L2M - Binding and Format Optimization
Lineage 2 Mobile is one of the top revenue games in Google Play. It is an MMORPG, made by NCSoft in Korea.
We worked for almost 4 months with almost of GameDev colleagues online and offline. We integrated optimizations from previous projects and also made new optimizations and also analyzed performance differences based on content changes to allow us to make well-informed choices to optimize that content.
This article will introduce 2 changes, one is related to Vulkan, and the other is related to general rendering.
Optimized Vertex / Index buffer bound
First, is an optimization related to binding. As you probably know, GLES is a state machine, so once bound, the vertex and index buffer state remain in place. Vulkan, in contrast, is not actually a state machine, instead the state is saved in a command buffer. So, in a command buffer if the same vertex or index buffer is used as during the command buffer recording, then it is okay to call bind just once.
The engine will try not to bind the same vertex/index buffer from previous draw calls under proper conditions (i.e. same pipeline, same CommandBuffer, same frame number) since the Vertex and Index Buffers are already recorded in the Command Buffer for the coming draw.
We made a performance comparison, to check the same condition we fixed CPU and GPU frequency. It has a 1fps benefit.
If it is possible to use a lower bitrate format, it can have benefits for performance...
We found ‘CustomDepthStencil’ texture had 4 color channels, but only 1 color channel is read on the shader side. In this case, it is okay to change from RGBA to only R and doing so can reduce bandwidth demands by a factor of four.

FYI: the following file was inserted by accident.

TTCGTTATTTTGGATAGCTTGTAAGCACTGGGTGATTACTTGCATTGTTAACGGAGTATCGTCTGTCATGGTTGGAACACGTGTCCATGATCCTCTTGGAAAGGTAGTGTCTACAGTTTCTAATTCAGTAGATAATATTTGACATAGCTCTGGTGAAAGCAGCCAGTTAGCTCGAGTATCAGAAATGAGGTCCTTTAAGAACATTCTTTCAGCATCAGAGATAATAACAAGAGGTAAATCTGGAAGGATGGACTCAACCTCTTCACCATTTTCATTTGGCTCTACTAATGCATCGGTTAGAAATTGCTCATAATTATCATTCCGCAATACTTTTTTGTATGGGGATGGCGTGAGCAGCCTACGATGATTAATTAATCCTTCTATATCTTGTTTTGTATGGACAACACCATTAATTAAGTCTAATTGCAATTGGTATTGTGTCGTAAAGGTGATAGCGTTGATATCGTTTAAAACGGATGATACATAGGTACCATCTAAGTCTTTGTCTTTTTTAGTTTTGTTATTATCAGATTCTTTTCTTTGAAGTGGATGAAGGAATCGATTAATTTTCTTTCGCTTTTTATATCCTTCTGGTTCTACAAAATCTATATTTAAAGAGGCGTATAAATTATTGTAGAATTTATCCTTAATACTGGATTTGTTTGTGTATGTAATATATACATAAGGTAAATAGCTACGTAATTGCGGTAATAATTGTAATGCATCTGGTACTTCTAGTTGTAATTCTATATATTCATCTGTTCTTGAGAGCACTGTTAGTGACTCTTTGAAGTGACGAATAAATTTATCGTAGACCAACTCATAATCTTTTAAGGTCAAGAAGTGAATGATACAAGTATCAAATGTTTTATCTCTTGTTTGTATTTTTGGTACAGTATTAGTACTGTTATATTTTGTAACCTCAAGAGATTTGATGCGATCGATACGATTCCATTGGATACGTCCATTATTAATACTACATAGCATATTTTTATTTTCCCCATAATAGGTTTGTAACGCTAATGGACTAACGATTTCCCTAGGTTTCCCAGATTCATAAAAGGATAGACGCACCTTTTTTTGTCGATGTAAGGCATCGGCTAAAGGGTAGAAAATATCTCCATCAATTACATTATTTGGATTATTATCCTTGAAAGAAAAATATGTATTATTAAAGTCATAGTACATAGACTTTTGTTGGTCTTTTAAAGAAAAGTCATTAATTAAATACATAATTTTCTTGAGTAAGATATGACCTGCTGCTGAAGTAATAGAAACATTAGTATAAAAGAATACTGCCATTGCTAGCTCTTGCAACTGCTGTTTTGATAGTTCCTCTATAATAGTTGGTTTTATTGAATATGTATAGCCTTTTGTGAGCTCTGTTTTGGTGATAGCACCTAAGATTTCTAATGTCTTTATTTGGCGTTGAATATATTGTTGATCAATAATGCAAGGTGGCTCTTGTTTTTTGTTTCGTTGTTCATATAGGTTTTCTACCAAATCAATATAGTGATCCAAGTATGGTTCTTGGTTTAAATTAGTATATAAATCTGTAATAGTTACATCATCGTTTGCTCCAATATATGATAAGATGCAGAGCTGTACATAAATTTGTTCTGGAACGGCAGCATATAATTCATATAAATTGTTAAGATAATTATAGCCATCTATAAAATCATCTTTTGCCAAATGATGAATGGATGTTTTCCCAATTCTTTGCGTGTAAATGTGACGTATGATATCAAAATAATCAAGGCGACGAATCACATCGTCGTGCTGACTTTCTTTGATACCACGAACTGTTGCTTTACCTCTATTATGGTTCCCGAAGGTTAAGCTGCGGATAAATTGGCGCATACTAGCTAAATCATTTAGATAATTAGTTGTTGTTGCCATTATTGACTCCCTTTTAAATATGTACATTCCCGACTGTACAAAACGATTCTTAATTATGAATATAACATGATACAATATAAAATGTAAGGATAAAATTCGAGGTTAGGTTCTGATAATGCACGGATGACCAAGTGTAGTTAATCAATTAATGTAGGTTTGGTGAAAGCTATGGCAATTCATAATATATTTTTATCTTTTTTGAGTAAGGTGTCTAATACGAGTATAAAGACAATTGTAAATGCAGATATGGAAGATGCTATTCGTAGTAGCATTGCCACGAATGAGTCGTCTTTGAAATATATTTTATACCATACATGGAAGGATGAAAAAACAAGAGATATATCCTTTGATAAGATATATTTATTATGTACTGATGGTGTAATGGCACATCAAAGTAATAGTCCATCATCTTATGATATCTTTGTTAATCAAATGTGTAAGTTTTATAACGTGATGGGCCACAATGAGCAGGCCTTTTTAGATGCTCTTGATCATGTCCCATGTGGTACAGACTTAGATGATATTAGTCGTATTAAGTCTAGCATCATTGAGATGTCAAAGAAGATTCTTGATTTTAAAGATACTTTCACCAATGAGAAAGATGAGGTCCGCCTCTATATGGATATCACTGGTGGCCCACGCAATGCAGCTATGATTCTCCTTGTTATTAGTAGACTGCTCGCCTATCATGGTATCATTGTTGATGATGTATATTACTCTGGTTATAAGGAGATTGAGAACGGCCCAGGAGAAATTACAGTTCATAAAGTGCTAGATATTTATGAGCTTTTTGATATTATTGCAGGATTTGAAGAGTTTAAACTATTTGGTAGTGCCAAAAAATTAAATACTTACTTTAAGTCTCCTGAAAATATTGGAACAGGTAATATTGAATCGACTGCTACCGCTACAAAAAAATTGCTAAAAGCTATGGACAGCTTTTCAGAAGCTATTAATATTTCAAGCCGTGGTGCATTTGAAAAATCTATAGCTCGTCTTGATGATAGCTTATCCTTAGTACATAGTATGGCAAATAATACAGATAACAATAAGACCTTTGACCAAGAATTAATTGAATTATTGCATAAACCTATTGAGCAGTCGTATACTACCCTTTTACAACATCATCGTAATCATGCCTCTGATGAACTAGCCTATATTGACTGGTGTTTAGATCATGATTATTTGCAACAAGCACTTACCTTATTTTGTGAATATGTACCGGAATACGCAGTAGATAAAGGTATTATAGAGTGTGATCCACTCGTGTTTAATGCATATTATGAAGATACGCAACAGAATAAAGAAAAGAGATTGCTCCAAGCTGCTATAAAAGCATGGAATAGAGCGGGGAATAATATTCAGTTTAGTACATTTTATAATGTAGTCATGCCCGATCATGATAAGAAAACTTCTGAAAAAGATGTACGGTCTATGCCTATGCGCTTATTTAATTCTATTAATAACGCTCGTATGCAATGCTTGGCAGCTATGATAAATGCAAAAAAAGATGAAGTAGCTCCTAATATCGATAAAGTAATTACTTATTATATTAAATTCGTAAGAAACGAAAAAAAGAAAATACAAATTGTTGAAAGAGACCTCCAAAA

MaterialFloat Stencil = Texture2DSample(MobileSceneTextures.MobileCustomStencilTexture, MobileSceneTextures.MobileCustomStencilTextureSampler, UV).r * 255.0; Stencil = floor(Stencil + 0.5);
After implementation, we can see the framebuffer color channel is changed as well. Even the color changes from gray to red, but as only 1 color channel is used, the final result is the same.
MobileCustomStencil-1440x720 1 mips-B8G8R8A8_UNORM
2D Color Attachment 816-1440x720 1 mips-R8_UNORM
|Device||SM-G973U||API||Vulkan R8||Vulkan Original|
Sometimes changing to a format which has a low bitrate can help performance even if that change might eliminate some color data.
There is a ‘PostProcessMaterial’ pass, which is for drawing the characters’ outlines. We found it used 4xFP16, but it could be reduced to a packed 32 bit format because it is just used for drawing the outline.
|Original||2D Color Attachment 29382 - 1736x824 1 mips - Rl6Gl6Bl6Al6_FLOAT|
|After||2D Color Attachment 28890 - 1736x824 1 mips - Rl1Gl1Bl0_FLOAT|
If we set maximum fps to 30, we can see the actual difference for GPU usage. It has a 2% benefit.
|Chipset||Mali G76||GPU Usage||96.13||98.13|
The scene result is not exactly the same, but the difference is hard to recognize. If we change the format for base rendering, it would be easy to recognize but as this is for drawing characters’ outline so it is usually hard to see.
When changing an asset format, it is wise to check that the format supports GPU Driver compression such as ARM AFBC or Qualcomm UWBC. If the format does not support compression, it could decrease performance.
We integrate all our optimizations, we get 2~4 fps to benefit compared with GLES.
|S9 Mali(SM-G965F)||Mali G72||38||34|
|S10 Mali(SM-G975F)||Mali G76||43||41|
On lower-end devices such as S8 it has more benefit. It is checked with max fps 30.
|S8 Mali(SM-G955F)||Mali G71||26||18|
|S8 Adreno(SM-G955U)||Adreno 540||30||22|
Both of these optimizations are fairly well known and it is easy to think each will have only minor benefits... We all like to find those huge optimizations which make a game run twice as fast - but those are rare, and, instead, diligently working through changes like these while not so glamorous is often the main opportunity to improve the user experience. Additionally, the ease of implementing these changes meant that it was a fully justified choice.
Thanks to the GameDev Engineers : Alon Or-bach, Aton Sinyavskiy, Dohyun Kim, Fedir Nekrasov, Igor Nazarov, Inae Kim, Joonyong Park, Junsik Kong, Lewis Gordon, Kostiantyn Drabeniuk, Munseong Kang, Nataliia Kozoriz, Oleksii Vasylenko, Serhii Pavliv, Seunghwan Lee